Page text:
even if you have only 60 readers, it pays to spend an hour if by doing so you can save your average reader a minute.

He wrote this as the justification for the mathematical notations that he introduced and as an ode to the art of definition. But any writer should heed this aphorism.[1] Recently, I finished reading Algorithms to Live By by Brian Christian and Tom Griffiths.[2] In the conclusion of their book, they gave a unifying name to the sentiment that Dijkstra expresses above: computational kindness.

As computer scientists, we recognise that computation is costly. Processing time is a limited resource. Whenever we interact with others, we are sharing in a joint computational process, and we need to be mindful of when we are not carrying our part of the processing burden. Or worse yet, when we are needlessly increasing that burden and imposing it on our interlocutor. If you are computationally kind then you will be respectful of the cognitive problems that you force others to solve.

I think this is a great observation by Christian and Griffiths. In this post, I want to share with you some examples of how certain systems — at the level of the individual, small group, and society — are computationally kind. And how some are cruel. I will draw on examples from their book, and some of my own. They will include, language, bus stops, and the revelation principle in algorithmic game theory.
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What is the algorithmic lens?

If you are a regular reader then you are probably familiar with my constant mention of the algorithmic lens. I insist that we must apply it to everything: biology, cognitive science, ecology, economics, evolution, finance, philosophy, probability, and social science. If you’re still reading this then you have incredible powers to resist clicking links. Also, you are probably mathematically inclined and appreciate the art of good definitions. As such, you must be incredibly irked by my lack of attempt at explicitly defining the algorithmic lens. You are not the only one, dear reader, there have been many times where I have been put on the spot and asked to define this ‘algorithmic lens’. My typical response has been the blank stare; not the “oh my, why don’t you already know this?” stare, but the “oh my, I don’t actually know how to define this” stare. Like the artist, continental philosopher, or literary critic, I know how ‘algorithmic lens’ makes me feel and what it means to me, but I just can’t provide a binding definition. Sometimes I even think it is best left underspecified, but I won’t let that thought stop me from attempting a definition.
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Randomness, necessity, and non-determinism

If we want to talk philosophy then it is necessary to mention Aristotle. Or is it just a likely beginning? For Aristotle, there were three types of events: certain, probable, and unknowable. Unfortunately for science, Aristotle considered the results of games of chance to be unknowable, and probability theory started — 18 centuries later — with the analysis of games of chance. This doomed much of science to an awkward fetishisation of probability, an undue love of certainty, and unreasonable quantification of the unknowable. A state of affairs that stems from our fear of admitting when we are ignorant, a strange condition given that many scientists would agree with Feynman’s assessment that one of the main features of science is acknowledging our ignorance:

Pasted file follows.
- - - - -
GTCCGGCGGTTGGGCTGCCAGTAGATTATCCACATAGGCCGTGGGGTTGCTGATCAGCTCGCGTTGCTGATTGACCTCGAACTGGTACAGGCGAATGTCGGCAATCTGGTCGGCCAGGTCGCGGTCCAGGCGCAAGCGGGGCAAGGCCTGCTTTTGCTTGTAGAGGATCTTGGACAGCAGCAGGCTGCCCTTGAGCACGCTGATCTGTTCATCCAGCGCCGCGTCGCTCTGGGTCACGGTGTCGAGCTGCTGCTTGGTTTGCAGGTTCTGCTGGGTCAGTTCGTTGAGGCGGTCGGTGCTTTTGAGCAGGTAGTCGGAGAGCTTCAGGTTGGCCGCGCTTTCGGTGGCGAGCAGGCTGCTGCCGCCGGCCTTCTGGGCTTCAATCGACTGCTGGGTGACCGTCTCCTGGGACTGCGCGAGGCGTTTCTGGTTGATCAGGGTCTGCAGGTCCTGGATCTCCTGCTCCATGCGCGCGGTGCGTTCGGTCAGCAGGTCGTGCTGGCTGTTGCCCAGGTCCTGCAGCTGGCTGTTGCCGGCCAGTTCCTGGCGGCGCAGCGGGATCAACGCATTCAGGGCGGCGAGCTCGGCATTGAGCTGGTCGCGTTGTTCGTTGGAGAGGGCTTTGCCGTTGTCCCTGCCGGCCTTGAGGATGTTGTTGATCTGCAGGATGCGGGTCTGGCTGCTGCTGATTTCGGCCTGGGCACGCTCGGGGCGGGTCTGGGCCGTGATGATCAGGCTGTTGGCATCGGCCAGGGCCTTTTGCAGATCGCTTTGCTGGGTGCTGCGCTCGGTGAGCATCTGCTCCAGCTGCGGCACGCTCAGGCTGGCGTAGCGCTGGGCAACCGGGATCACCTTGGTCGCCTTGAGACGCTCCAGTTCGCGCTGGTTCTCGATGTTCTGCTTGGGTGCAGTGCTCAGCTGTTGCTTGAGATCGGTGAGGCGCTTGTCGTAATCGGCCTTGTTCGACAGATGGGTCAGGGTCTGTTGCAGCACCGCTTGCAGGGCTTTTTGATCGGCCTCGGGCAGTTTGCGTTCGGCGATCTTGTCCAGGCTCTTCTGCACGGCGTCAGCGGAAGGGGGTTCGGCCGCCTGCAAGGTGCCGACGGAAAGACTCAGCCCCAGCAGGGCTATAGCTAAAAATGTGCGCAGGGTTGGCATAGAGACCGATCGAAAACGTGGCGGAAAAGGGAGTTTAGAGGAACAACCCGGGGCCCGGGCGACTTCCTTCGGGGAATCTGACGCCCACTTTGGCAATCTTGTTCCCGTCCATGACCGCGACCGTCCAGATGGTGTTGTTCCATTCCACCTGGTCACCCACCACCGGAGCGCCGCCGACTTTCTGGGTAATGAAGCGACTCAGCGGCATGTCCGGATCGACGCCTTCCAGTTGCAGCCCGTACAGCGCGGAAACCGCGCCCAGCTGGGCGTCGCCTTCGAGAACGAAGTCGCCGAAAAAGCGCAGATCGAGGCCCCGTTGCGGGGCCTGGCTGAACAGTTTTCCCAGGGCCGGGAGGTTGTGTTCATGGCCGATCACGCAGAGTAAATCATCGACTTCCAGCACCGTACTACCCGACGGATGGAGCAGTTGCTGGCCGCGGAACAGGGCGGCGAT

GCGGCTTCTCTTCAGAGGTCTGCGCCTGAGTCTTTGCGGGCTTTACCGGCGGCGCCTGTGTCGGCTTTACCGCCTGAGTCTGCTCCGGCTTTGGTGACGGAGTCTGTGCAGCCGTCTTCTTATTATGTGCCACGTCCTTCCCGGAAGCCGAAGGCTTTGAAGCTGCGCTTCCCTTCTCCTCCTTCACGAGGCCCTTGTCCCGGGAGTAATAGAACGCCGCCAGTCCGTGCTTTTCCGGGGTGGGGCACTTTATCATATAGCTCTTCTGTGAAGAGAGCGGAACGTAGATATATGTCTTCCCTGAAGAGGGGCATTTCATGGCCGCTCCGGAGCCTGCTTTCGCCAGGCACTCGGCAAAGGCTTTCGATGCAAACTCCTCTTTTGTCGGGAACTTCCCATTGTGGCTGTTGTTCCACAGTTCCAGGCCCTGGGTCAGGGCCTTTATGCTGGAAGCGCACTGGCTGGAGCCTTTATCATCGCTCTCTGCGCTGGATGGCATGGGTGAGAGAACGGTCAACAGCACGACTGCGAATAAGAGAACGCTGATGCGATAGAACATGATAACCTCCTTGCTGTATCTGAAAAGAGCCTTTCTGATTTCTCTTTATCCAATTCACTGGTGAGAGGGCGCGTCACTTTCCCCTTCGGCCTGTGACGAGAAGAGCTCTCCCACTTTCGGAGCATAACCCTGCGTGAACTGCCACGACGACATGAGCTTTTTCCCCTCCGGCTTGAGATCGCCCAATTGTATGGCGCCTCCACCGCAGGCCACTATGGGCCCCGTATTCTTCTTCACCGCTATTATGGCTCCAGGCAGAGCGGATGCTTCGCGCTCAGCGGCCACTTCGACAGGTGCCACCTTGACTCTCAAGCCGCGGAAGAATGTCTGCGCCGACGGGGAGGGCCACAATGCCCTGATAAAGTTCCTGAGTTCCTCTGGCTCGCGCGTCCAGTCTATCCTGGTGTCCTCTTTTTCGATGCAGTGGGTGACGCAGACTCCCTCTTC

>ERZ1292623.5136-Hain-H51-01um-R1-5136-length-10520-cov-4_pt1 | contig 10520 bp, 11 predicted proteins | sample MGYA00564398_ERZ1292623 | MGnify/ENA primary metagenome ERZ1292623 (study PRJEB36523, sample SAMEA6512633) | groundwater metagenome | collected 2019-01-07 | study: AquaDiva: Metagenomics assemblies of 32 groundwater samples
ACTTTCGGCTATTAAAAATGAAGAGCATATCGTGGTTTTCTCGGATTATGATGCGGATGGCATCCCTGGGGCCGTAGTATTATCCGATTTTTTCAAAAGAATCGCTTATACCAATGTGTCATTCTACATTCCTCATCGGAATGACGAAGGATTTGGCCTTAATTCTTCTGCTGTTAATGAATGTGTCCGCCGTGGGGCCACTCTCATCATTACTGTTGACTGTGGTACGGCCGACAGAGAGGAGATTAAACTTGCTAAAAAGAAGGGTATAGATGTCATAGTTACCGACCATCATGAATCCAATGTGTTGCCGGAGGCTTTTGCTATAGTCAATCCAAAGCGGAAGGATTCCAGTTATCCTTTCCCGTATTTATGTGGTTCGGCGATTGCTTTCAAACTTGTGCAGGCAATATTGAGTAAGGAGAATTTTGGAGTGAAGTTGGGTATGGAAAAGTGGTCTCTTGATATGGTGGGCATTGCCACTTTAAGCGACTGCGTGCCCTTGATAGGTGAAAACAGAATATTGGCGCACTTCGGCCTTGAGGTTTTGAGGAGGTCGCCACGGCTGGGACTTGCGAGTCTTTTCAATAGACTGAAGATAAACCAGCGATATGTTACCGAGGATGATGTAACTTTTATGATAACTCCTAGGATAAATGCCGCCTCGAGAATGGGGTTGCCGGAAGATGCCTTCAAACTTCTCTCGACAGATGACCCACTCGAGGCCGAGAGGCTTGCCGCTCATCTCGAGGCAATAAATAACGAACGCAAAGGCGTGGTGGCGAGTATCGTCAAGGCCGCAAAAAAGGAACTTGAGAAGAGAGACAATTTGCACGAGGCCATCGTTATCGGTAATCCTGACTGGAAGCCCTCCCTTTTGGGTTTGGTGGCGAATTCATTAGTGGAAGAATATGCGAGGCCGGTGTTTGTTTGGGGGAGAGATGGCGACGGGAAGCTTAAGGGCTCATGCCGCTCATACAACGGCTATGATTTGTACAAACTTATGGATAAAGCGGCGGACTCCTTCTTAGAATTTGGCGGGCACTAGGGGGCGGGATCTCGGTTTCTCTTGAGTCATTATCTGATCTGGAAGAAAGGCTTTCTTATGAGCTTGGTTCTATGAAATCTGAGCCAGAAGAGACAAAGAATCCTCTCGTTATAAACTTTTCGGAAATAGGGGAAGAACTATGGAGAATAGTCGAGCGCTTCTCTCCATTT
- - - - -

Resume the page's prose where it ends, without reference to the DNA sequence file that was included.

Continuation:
Unfortunately, we throw away our ability to admit ignorance when we assign probabilities to everything. Especially in settings where there is no reason to postulate an underlying stochastic generating process, or a way to do reliable repeated measurements. “Foul!” you cry, “Bayesians talk about beliefs, and we can hold beliefs about single events. You are just taking the dated frequentist stance.” Well, to avoid the nonsense of the frequentist vs. Bayesian debate, let me take literately the old adage “put your money where you mouth is” and use the fundamental theorem of asset pricing to define probability. I’ll show an example of a market we can’t price, and ask how theoretical computer science can resolve our problem with non-determinism.
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What can theoretical computer science offer biology?

If there is anything definitive that can be said about biology then it is that biology is messy and complicated. The stereotypical image of a biology major is in the library memorizing volumes of loosely (at best) related facts only to have them overturned in the next semester. Concepts are related only vaguely, to the point that it looks like stamp-collecting to outsiders. The only unifying theme is evolution, and even that is presented with a smorgasbord of verbal and mathematical models, with many lacking predictive power or sometimes even solid empirical foundations. This might seem like the polar opposite of a theoretical computer scientist with her strict hierarchies and logical deductions. Even the complexity zoo seems perfectly tame compared to any biological taxonomy. However, since I’ve been promoting algorithmic theories of biology and even trying my hand at applying cstheory to models of evolution (Kaznatcheev, 2013), I must think that there is some possibility for a productive partnership. So, what can theoretical computer science offer biology? CStheory can provide the abstractions and technical tools to systematize and organize biology’s heuristic models.